Thursday, Apr. 2, 2009
Aaron J.K. Ostrow
From left to right: Edward W. McIntyre, president, Massachusetts Bar Association; Kathy B. Weinman, president, Boston Bar Association; Rep. Charles A. Murphy, chair, House Committee on Ways & Means; the Hon. Paula M. Carey, Chief Justice, Probate and Family Court; the Hon. Lynda M. Connolly, Chief Justice, District Court; the Hon. Steven D. Pierce, Chief Justice, Housing Court; and Martin W. Healy, general counsel and acting executive director, Massachusetts Bar Association.
More than 100 attended Court Advocacy Day at the Statehouse
The March 31 event was co-sponsored by the Massachusetts and the Boston bar associations
More than 100 attorneys and legal advocates attended the March 31 Court Advocacy Day at the Statehouse, which was co-sponsored by the Massachusetts and the Boston bar associations.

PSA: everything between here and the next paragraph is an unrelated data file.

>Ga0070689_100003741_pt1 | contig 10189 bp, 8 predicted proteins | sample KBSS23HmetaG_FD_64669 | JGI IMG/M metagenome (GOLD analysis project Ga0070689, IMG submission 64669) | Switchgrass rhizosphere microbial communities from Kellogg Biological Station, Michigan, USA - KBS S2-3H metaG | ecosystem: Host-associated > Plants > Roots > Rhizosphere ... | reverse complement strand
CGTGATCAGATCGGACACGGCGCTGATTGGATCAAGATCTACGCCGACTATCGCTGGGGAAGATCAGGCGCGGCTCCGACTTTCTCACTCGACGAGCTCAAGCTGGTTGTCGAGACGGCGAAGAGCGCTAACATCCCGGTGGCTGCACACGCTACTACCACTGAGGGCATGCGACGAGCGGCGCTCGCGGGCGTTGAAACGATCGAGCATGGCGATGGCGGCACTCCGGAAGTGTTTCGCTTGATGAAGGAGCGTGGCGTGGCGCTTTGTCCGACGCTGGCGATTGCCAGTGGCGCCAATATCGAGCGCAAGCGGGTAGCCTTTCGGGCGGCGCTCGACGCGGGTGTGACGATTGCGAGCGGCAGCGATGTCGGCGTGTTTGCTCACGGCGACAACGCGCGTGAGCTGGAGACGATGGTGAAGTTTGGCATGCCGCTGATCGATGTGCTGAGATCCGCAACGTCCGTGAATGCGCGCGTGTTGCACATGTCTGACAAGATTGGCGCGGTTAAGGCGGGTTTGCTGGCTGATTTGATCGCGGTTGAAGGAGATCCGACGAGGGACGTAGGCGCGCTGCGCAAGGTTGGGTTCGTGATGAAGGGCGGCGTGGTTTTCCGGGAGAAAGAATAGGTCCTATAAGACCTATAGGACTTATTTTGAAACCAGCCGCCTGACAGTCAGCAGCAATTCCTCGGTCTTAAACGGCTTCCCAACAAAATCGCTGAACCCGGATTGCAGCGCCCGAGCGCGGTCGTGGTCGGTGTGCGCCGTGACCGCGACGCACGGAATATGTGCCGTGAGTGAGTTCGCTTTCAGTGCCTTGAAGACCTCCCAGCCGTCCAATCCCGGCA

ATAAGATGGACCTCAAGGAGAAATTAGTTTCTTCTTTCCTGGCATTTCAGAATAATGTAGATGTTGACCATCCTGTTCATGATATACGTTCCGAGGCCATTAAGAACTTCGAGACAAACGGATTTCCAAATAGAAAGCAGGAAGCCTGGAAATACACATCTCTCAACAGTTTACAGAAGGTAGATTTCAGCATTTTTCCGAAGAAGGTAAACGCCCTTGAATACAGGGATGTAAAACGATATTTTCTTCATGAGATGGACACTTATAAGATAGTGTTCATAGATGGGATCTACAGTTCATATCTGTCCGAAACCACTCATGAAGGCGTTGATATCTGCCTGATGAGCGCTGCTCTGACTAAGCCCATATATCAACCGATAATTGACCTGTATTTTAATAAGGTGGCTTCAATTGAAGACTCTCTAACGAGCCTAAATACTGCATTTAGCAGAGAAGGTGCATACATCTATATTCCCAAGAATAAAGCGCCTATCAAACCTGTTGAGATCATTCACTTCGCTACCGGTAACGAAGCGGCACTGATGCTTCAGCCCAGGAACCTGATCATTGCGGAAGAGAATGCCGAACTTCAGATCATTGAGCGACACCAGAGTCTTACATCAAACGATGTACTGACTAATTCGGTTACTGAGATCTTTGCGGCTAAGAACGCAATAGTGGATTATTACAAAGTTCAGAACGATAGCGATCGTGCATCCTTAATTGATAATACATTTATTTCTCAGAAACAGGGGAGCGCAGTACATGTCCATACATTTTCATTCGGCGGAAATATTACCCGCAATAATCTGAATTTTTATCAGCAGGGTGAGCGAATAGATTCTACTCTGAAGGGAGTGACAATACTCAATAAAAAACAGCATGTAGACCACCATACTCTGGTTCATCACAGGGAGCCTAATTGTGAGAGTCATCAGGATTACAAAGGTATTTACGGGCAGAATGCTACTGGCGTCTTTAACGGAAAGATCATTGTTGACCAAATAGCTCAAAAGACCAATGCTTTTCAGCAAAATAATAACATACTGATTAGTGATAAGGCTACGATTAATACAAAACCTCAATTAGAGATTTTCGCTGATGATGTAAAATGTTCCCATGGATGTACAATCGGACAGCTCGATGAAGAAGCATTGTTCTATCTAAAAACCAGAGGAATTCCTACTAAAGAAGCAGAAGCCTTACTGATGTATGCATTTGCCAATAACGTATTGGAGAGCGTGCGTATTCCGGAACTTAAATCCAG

The featured speakers focused on the need for adequate funding for the Massachusetts Court System. Those speakers were: MBA President Edward W. McIntyre, BBA President Kathy B. Weinman, Chief Justice for Administration and Management Robert A. Mulligan and Supreme Judicial Court Chief Justice Margaret H. Marshall.
"We ask the Legislature today to fund the Massachusetts judiciary at $622.7 million to ensure the courts' core functions are sustained," McIntyre told the gathering at the Grand Staircase.
Marshall said cutting the court budget further will delay justice for many, including those dealing with foreclosures, child support and domestic violence, among other legal matters. She and Mulligan met with legislative leaders before Court Advocacy Day to share the impacts of further fiscal reductions, which include up to 375 layoffs, relocations of courthouses, delaying of restraining orders and CINS petitions, as well as an increase in the number of pre-trial detainees.
"Justice is like oxygen," Marshall said. "While you are breathing it, you barely notice that you are. Cut off the supply, and you will notice it more quickly than you realize."
After the speaking program, attendees lobbied their legislators for adequate court funding: $601.2 million for the Trial Court and another $21.5 million for the Appeals Court and the Supreme Judicial Court. Gov. Deval Patrick has proposed a FY 2010 budget for the judiciary of $579.4 million.
For more information, see the May issue of Lawyers Journal.